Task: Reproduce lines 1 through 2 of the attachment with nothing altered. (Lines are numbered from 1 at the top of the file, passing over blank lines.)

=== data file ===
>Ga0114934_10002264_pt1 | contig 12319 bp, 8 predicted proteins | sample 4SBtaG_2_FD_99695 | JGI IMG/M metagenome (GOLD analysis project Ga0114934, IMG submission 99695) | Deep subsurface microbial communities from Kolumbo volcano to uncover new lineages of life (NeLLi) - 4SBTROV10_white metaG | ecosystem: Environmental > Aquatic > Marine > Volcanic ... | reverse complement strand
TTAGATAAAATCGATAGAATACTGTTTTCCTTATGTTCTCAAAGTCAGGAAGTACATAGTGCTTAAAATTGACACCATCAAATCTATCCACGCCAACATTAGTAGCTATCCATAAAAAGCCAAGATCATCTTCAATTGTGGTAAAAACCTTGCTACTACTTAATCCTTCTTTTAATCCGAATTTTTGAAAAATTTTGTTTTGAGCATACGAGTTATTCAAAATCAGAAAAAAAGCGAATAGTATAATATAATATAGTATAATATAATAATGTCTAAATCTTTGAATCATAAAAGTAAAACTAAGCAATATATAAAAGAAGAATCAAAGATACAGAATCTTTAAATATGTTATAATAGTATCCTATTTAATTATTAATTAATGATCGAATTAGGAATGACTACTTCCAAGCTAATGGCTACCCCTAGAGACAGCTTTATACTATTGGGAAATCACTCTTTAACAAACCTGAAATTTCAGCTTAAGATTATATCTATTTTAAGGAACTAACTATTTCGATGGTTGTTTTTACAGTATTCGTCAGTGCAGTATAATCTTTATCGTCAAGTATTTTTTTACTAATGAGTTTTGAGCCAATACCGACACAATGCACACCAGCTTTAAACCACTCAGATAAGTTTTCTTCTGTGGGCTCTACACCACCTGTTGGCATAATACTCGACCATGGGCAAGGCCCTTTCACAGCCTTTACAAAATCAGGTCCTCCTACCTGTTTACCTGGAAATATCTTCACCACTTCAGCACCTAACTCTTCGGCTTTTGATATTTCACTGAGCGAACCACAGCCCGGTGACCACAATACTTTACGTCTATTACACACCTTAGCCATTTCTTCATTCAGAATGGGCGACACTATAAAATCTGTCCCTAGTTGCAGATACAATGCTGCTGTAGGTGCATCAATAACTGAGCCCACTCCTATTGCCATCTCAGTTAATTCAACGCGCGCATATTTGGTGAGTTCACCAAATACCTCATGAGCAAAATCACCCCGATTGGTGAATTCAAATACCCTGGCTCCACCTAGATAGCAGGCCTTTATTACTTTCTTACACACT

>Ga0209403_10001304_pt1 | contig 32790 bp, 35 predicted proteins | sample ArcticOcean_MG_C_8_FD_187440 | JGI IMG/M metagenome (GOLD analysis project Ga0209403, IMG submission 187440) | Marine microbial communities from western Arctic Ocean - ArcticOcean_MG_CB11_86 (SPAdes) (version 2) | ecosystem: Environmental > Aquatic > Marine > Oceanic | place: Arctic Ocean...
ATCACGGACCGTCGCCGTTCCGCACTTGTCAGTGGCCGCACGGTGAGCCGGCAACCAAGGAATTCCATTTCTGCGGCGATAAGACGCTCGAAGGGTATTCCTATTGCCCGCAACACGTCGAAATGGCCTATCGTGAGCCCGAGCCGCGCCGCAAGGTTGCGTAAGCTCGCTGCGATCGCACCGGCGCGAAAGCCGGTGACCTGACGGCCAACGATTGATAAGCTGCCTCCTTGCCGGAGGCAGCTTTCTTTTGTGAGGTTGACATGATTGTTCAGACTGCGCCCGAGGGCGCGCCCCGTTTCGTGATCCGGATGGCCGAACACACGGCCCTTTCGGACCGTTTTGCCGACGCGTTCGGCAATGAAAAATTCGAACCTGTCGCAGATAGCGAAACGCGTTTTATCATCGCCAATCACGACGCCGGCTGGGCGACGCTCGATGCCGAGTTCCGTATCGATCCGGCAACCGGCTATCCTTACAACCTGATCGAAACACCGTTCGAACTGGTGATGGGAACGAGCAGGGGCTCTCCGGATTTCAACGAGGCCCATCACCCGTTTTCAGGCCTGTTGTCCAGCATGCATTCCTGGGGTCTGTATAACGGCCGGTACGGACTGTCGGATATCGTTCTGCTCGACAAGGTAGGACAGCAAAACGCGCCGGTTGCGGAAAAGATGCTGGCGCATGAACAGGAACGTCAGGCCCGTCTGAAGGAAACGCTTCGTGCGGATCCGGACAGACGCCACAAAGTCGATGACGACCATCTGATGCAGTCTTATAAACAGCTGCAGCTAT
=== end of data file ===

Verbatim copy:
>Ga0114934_10002264_pt1 | contig 12319 bp, 8 predicted proteins | sample 4SBtaG_2_FD_99695 | JGI IMG/M metagenome (GOLD analysis project Ga0114934, IMG submission 99695) | Deep subsurface microbial communities from Kolumbo volcano to uncover new lineages of life (NeLLi) - 4SBTROV10_white metaG | ecosystem: Environmental > Aquatic > Marine > Volcanic ... | reverse complement strand
TTAGATAAAATCGATAGAATACTGTTTTCCTTATGTTCTCAAAGTCAGGAAGTACATAGTGCTTAAAATTGACACCATCAAATCTATCCACGCCAACATTAGTAGCTATCCATAAAAAGCCAAGATCATCTTCAATTGTGGTAAAAACCTTGCTACTACTTAATCCTTCTTTTAATCCGAATTTTTGAAAAATTTTGTTTTGAGCATACGAGTTATTCAAAATCAGAAAAAAAGCGAATAGTATAATATAATATAGTATAATATAATAATGTCTAAATCTTTGAATCATAAAAGTAAAACTAAGCAATATATAAAAGAAGAATCAAAGATACAGAATCTTTAAATATGTTATAATAGTATCCTATTTAATTATTAATTAATGATCGAATTAGGAATGACTACTTCCAAGCTAATGGCTACCCCTAGAGACAGCTTTATACTATTGGGAAATCACTCTTTAACAAACCTGAAATTTCAGCTTAAGATTATATCTATTTTAAGGAACTAACTATTTCGATGGTTGTTTTTACAGTATTCGTCAGTGCAGTATAATCTTTATCGTCAAGTATTTTTTTACTAATGAGTTTTGAGCCAATACCGACACAATGCACACCAGCTTTAAACCACTCAGATAAGTTTTCTTCTGTGGGCTCTACACCACCTGTTGGCATAATACTCGACCATGGGCAAGGCCCTTTCACAGCCTTTACAAAATCAGGTCCTCCTACCTGTTTACCTGGAAATATCTTCACCACTTCAGCACCTAACTCTTCGGCTTTTGATATTTCACTGAGCGAACCACAGCCCGGTGACCACAATACTTTACGTCTATTACACACCTTAGCCATTTCTTCATTCAGAATGGGCGACACTATAAAATCTGTCCCTAGTTGCAGATACAATGCTGCTGTAGGTGCATCAATAACTGAGCCCACTCCTATTGCCATCTCAGTTAATTCAACGCGCGCATATTTGGTGAGTTCACCAAATACCTCATGAGCAAAATCACCCCGATTGGTGAATTCAAATACCCTGGCTCCACCTAGATAGCAGGCCTTTATTACTTTCTTACACACT